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(Reuters) – American lawyer Steven Donziger has told a Manhattan federal judge that she should release him from his nearly two years of home confinement in his criminal case arising from his battles against Chevron Corp over pollution in the Ecuadorian rainforest.
In a letter filed on Monday in response to Senior U.S. District Judge Loretta Preska’s request for a clarification on how the lawyer’s release conditions might have changed, Donziger who is charged with criminal contempt challenged the judge’s conclusion that he presents a flight risk, arguing that he would not abandon his New York City-based family to become a “fugitive” over the misdemeanor charges.
Rita Glavin, a private lawyer working for the prosecution alongside Brian Maloney of Seward & Kissel, did not immediately respond to a request for comment.
Donziger’s lawyer Martin Garbus of Offit Kurman told Reuters: “He can’t go anywhere. She should let him out. 700 days is enough.”
Garbus in his filing argued that his client meets none of the factors for detention that must be considered under the U.S. Code, including the violent nature of an offense and the person’s history.
Preska, in a past order, has said that Donziger was a flight risk for reasons that include his “significant” ties to Ecuador and frequent travels there.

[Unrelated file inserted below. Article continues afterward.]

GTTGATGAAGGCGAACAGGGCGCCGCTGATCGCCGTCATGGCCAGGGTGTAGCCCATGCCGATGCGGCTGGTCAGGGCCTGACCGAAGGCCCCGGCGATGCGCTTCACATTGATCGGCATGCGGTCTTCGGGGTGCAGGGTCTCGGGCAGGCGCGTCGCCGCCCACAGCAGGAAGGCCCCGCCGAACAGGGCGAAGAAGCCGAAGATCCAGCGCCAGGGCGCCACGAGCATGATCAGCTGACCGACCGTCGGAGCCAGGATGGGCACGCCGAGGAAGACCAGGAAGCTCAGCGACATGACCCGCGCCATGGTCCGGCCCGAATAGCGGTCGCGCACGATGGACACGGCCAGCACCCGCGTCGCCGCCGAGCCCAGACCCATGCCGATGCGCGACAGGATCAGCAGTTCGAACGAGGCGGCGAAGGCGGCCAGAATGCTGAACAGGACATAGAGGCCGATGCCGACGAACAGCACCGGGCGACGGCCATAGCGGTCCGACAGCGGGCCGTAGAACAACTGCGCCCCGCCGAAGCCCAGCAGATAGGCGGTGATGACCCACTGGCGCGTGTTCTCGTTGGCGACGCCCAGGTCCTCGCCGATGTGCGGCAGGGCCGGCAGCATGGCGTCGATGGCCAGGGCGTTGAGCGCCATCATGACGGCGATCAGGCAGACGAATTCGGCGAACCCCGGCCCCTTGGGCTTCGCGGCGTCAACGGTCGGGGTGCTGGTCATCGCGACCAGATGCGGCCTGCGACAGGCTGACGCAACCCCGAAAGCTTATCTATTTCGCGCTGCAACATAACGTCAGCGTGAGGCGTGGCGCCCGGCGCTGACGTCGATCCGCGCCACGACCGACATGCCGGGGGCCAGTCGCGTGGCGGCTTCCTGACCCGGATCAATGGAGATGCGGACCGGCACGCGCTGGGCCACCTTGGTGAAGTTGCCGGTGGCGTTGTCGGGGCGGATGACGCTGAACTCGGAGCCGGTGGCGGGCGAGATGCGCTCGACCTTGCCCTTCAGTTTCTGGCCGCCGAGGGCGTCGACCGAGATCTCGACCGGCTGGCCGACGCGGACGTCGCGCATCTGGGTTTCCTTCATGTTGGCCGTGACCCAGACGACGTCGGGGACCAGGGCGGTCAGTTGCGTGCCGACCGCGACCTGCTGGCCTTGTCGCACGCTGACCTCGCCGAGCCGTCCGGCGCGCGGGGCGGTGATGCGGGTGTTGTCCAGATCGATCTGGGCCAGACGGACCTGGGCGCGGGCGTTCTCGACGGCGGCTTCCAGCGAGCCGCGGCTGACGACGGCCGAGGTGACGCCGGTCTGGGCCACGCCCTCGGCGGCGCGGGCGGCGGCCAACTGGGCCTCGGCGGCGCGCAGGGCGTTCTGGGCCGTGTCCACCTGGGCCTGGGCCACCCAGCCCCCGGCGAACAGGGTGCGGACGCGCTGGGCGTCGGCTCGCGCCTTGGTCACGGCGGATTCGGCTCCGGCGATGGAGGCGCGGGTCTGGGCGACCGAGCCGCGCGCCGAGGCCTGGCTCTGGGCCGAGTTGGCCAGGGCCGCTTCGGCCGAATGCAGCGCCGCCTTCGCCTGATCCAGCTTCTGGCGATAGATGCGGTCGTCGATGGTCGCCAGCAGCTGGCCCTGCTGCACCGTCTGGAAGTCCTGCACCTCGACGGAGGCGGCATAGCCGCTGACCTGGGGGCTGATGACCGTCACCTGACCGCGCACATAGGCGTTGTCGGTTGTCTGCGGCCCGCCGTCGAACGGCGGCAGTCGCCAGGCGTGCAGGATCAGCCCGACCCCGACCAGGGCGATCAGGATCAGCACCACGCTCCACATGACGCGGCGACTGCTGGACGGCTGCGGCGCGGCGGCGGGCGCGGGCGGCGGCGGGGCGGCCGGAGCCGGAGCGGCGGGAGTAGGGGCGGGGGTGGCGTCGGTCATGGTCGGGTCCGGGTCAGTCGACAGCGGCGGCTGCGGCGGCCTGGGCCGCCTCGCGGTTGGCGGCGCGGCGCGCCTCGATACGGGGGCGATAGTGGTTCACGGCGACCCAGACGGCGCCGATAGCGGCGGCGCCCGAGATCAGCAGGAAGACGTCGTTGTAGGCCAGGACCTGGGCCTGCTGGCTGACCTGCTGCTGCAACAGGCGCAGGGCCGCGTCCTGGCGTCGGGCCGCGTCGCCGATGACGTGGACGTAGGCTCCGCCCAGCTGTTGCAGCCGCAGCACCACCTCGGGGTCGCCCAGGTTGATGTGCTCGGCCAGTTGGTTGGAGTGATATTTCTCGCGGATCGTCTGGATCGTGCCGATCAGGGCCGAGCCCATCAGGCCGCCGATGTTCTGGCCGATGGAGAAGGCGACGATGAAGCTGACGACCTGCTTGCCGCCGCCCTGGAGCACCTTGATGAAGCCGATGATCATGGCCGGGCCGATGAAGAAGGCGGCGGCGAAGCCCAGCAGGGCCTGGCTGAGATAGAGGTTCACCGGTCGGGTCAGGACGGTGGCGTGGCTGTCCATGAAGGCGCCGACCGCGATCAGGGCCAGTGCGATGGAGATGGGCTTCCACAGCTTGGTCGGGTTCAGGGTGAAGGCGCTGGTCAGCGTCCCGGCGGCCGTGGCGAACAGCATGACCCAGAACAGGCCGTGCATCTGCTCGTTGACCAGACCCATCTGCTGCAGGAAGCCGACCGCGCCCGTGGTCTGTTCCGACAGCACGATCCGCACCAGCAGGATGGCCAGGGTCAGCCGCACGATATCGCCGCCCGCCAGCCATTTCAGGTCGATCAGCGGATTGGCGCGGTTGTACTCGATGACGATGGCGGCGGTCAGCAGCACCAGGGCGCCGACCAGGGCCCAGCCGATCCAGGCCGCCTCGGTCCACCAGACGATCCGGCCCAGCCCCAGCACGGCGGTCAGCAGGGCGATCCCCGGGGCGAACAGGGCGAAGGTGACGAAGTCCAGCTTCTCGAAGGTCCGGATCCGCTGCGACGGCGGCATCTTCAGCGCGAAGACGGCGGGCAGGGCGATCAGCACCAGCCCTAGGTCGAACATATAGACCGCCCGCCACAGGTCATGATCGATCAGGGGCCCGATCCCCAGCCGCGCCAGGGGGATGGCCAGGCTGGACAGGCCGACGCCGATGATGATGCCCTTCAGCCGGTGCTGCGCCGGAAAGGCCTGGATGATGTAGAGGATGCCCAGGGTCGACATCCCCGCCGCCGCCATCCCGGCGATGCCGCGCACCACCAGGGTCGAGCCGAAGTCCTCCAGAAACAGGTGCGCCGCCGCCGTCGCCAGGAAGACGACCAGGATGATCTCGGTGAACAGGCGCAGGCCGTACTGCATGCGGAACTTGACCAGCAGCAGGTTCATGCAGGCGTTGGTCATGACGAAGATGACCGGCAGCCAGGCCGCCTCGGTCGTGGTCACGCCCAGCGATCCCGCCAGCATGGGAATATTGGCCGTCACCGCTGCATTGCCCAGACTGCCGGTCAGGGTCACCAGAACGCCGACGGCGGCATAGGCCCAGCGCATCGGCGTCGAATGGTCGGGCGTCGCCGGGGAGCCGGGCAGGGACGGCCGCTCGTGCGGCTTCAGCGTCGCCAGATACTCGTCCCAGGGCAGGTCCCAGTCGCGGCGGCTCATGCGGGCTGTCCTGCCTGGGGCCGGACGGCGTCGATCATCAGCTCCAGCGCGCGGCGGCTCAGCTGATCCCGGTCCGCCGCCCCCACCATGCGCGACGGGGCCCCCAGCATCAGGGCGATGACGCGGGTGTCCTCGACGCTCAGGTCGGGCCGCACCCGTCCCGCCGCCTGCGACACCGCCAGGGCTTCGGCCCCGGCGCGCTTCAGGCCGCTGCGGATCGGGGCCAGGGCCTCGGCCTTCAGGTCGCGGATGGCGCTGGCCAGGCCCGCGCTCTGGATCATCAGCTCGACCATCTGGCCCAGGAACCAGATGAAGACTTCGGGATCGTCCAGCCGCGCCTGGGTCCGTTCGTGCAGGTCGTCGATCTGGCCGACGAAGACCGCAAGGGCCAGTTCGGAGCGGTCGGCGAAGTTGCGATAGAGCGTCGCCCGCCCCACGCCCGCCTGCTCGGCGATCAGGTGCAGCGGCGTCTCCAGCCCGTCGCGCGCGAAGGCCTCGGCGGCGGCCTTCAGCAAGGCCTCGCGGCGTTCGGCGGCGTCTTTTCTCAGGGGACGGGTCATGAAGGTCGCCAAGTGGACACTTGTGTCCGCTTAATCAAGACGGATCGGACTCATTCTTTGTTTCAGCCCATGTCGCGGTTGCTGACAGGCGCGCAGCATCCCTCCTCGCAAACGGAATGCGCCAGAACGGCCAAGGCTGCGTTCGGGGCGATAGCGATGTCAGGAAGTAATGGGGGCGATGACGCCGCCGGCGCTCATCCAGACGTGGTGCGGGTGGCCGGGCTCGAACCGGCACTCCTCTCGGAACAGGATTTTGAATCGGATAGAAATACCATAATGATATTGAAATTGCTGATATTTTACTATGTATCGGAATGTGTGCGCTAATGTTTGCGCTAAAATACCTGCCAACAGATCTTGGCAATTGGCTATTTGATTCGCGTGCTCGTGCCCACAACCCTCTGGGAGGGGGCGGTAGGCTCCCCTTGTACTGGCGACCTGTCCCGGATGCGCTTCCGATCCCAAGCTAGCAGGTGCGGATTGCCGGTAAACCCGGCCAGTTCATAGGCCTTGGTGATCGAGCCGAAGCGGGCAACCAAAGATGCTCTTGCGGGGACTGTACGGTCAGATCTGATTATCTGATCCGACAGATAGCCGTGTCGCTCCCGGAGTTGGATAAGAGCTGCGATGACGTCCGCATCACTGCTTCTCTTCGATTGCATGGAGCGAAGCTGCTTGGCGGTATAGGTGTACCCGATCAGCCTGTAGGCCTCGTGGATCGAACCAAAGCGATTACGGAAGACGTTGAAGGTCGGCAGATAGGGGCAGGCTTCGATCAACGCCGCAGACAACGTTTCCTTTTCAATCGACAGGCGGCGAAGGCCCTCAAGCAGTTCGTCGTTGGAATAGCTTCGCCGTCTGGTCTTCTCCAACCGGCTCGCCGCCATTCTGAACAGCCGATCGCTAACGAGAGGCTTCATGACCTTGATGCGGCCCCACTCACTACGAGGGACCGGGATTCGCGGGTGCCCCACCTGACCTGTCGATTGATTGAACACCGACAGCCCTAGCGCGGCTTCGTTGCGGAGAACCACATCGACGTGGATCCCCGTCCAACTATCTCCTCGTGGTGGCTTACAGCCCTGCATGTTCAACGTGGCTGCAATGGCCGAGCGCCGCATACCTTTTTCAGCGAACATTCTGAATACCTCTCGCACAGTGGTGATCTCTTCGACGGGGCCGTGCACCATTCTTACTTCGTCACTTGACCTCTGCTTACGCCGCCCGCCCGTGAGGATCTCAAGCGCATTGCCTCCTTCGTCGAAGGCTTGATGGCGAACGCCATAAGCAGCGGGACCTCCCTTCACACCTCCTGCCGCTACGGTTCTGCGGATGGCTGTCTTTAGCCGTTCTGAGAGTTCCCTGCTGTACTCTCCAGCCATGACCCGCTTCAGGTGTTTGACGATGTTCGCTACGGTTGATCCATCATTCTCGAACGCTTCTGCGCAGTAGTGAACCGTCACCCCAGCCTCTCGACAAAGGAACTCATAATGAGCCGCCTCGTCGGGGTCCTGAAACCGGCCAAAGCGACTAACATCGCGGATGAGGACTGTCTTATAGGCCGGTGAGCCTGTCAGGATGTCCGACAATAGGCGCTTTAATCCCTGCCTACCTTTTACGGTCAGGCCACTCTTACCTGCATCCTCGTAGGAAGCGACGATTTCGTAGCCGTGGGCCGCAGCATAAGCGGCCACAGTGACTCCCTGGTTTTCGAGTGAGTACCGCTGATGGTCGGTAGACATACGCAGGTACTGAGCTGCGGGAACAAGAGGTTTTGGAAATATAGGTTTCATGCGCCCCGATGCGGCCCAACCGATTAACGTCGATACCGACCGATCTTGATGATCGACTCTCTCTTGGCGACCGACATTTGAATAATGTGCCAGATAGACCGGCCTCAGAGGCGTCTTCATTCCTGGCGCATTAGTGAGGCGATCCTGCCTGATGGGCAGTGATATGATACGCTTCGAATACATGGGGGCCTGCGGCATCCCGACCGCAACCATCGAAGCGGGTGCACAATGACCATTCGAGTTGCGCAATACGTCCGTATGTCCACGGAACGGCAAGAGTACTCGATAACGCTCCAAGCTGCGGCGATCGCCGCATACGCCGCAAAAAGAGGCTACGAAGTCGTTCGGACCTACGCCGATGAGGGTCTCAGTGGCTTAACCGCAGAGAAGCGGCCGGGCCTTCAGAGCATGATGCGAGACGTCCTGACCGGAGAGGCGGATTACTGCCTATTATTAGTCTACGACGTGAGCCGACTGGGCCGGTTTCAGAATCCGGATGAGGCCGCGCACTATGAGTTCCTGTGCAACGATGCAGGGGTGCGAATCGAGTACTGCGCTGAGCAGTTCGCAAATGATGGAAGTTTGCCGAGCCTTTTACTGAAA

Robert Percival, a University of Maryland law professor, said “This certainly is kind of turning into such a farce that makes Chevron look bad that they’ve gone to such great lengths to demonize him.”
Michael Krauss, an emeritus professor at the Antonin Scalia Law School of George Mason University, said that Donziger’s confinement was “unprecedented.” But he added that a strategy of delays on the part of his attorneys was “in part responsible for that.”
The 2nd U.S. Circuit Court of Appeals in March denied the lawyer’s bid to loosen his pretrial release conditions, including his home confinement.
Monday’s filing came in response to Preska seeking additional information on “which of the (U.S. Code release or detention) factors have changed since the Court’s previous bail rulings, which have been twice affirmed by the Court of Appeals.”
Donziger last week moved to be released. He was tried in May in Manhattan federal court and is awaiting orders on his subsequent motion to dismiss the charges against him.
His criminal case springs from post-judgment orders in a civil case in which another Manhattan judge in 2014 barred enforcement in the United States of a $9.5 billion judgment against Chevron which Donziger had won in an Ecuadorian court. The judge found the ruling had been obtained through fraud.
Donziger was charged in August 2019 with six counts of criminal contempt for, among other things, failing to turn over his computer, phones and other electronic devices.
That same month, Preska ordered that he be detained at home, finding a risk that he may flee the country to avoid his prosecution.
The case is United States v. Donziger, U.S. District Court for the Southern District of New York, No. 1:19-cr-00561.
For United States: Rita Glavin of Glavin and Brian Maloney of Seward & Kissel.
For Donziger: Martin Garbus of Offit Kurman and Ronald Kuby of the Law Office of Ronald L. Kuby